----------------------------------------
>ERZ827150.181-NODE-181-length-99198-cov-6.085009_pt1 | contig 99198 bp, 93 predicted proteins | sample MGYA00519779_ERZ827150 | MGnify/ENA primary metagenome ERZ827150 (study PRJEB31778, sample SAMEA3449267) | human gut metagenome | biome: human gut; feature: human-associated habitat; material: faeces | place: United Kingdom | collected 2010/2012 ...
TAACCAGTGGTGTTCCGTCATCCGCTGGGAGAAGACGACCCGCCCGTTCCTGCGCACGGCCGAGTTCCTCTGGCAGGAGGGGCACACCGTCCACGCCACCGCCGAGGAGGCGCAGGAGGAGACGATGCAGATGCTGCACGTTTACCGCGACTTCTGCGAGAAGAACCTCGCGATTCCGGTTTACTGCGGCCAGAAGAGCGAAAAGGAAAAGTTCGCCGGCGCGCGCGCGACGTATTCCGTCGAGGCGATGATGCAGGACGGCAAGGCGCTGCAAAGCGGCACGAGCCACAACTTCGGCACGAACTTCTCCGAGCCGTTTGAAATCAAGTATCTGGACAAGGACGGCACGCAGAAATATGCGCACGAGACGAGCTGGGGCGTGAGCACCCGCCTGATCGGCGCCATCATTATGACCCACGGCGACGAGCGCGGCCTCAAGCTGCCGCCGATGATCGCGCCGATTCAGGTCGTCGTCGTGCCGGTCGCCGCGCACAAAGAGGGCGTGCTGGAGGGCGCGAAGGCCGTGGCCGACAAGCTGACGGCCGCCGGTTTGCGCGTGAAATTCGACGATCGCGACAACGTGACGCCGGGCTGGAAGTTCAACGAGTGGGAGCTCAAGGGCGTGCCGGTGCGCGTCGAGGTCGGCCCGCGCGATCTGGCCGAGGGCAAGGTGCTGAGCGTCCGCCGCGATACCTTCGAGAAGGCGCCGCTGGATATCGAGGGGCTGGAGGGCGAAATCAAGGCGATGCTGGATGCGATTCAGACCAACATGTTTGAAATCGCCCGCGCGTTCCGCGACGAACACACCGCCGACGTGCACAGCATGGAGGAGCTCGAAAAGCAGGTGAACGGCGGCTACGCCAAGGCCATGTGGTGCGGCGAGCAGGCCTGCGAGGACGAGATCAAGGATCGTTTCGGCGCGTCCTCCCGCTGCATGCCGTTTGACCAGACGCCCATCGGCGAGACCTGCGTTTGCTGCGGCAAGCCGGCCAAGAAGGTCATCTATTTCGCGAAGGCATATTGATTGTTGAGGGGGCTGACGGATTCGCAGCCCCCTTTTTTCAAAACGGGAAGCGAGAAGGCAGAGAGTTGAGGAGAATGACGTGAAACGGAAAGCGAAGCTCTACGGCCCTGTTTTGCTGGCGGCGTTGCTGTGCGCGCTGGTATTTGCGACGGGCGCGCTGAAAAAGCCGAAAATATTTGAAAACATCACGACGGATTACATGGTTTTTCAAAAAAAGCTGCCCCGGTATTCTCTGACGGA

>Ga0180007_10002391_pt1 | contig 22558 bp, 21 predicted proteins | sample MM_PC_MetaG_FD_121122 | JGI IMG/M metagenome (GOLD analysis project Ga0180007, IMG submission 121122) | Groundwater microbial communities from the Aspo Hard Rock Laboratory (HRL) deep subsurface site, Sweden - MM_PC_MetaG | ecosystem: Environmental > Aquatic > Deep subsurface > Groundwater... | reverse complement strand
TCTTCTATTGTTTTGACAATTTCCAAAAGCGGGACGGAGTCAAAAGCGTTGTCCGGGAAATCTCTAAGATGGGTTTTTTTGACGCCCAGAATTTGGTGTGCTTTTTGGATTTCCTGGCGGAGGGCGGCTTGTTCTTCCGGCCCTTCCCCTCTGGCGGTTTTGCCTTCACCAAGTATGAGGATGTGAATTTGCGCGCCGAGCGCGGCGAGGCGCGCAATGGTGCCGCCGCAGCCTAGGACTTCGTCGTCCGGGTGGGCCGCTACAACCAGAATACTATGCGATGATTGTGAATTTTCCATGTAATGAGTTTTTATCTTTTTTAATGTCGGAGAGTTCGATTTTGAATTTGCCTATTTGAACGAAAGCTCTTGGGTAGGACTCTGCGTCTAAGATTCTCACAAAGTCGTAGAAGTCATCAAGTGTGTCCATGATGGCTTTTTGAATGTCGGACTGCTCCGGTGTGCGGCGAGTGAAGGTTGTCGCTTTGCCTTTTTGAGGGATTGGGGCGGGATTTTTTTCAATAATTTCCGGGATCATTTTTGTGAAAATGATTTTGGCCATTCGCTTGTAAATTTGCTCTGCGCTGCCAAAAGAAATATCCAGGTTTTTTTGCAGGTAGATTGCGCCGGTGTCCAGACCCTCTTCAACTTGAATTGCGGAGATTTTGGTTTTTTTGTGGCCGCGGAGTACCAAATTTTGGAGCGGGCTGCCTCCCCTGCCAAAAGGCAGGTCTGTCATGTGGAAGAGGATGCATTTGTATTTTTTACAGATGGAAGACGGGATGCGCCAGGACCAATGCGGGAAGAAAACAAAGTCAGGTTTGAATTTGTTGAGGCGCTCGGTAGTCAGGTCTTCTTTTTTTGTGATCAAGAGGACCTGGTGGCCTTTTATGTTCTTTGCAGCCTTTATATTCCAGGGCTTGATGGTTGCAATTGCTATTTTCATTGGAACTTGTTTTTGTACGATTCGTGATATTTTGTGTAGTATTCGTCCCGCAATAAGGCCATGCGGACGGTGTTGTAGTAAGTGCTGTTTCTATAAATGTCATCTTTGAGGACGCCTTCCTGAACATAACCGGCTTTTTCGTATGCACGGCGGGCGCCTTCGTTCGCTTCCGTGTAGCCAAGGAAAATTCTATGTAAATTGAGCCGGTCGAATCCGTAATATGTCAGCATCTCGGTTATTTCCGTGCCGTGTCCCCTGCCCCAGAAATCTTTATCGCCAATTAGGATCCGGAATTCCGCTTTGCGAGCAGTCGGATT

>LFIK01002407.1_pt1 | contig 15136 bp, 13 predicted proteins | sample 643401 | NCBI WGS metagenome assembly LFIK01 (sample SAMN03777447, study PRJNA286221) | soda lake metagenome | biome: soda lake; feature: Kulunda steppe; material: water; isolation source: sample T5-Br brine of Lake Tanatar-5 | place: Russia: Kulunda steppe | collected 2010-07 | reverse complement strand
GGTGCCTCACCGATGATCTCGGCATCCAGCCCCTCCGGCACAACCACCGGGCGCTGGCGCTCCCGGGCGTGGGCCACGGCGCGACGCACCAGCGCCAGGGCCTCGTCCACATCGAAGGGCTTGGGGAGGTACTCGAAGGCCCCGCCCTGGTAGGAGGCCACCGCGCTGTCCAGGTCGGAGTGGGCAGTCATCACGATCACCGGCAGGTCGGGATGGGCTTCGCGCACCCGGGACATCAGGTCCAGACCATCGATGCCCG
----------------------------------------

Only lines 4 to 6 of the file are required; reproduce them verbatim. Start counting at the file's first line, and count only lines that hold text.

TCTTCTATTGTTTTGACAATTTCCAAAAGCGGGACGGAGTCAAAAGCGTTGTCCGGGAAATCTCTAAGATGGGTTTTTTTGACGCCCAGAATTTGGTGTGCTTTTTGGATTTCCTGGCGGAGGGCGGCTTGTTCTTCCGGCCCTTCCCCTCTGGCGGTTTTGCCTTCACCAAGTATGAGGATGTGAATTTGCGCGCCGAGCGCGGCGAGGCGCGCAATGGTGCCGCCGCAGCCTAGGACTTCGTCGTCCGGGTGGGCCGCTACAACCAGAATACTATGCGATGATTGTGAATTTTCCATGTAATGAGTTTTTATCTTTTTTAATGTCGGAGAGTTCGATTTTGAATTTGCCTATTTGAACGAAAGCTCTTGGGTAGGACTCTGCGTCTAAGATTCTCACAAAGTCGTAGAAGTCATCAAGTGTGTCCATGATGGCTTTTTGAATGTCGGACTGCTCCGGTGTGCGGCGAGTGAAGGTTGTCGCTTTGCCTTTTTGAGGGATTGGGGCGGGATTTTTTTCAATAATTTCCGGGATCATTTTTGTGAAAATGATTTTGGCCATTCGCTTGTAAATTTGCTCTGCGCTGCCAAAAGAAATATCCAGGTTTTTTTGCAGGTAGATTGCGCCGGTGTCCAGACCCTCTTCAACTTGAATTGCGGAGATTTTGGTTTTTTTGTGGCCGCGGAGTACCAAATTTTGGAGCGGGCTGCCTCCCCTGCCAAAAGGCAGGTCTGTCATGTGGAAGAGGATGCATTTGTATTTTTTACAGATGGAAGACGGGATGCGCCAGGACCAATGCGGGAAGAAAACAAAGTCAGGTTTGAATTTGTTGAGGCGCTCGGTAGTCAGGTCTTCTTTTTTTGTGATCAAGAGGACCTGGTGGCCTTTTATGTTCTTTGCAGCCTTTATATTCCAGGGCTTGATGGTTGCAATTGCTATTTTCATTGGAACTTGTTTTTGTACGATTCGTGATATTTTGTGTAGTATTCGTCCCGCAATAAGGCCATGCGGACGGTGTTGTAGTAAGTGCTGTTTCTATAAATGTCATCTTTGAGGACGCCTTCCTGAACATAACCGGCTTTTTCGTATGCACGGCGGGCGCCTTCGTTCGCTTCCGTGTAGCCAAGGAAAATTCTATGTAAATTGAGCCGGTCGAATCCGTAATATGTCAGCATCTCGGTTATTTCCGTGCCGTGTCCCCTGCCCCAGAAATCTTTATCGCCAATTAGGATCCGGAATTCCGCTTTGCGAGCAGTCGGATT

>LFIK01002407.1_pt1 | contig 15136 bp, 13 predicted proteins | sample 643401 | NCBI WGS metagenome assembly LFIK01 (sample SAMN03777447, study PRJNA286221) | soda lake metagenome | biome: soda lake; feature: Kulunda steppe; material: water; isolation source: sample T5-Br brine of Lake Tanatar-5 | place: Russia: Kulunda steppe | collected 2010-07 | reverse complement strand
GGTGCCTCACCGATGATCTCGGCATCCAGCCCCTCCGGCACAACCACCGGGCGCTGGCGCTCCCGGGCGTGGGCCACGGCGCGACGCACCAGCGCCAGGGCCTCGTCCACATCGAAGGGCTTGGGGAGGTACTCGAAGGCCCCGCCCTGGTAGGAGGCCACCGCGCTGTCCAGGTCGGAGTGGGCAGTCATCACGATCACCGGCAGGTCGGGATGGGCTTCGCGCACCCGGGACATCAGGTCCAGACCATCGATGCCCG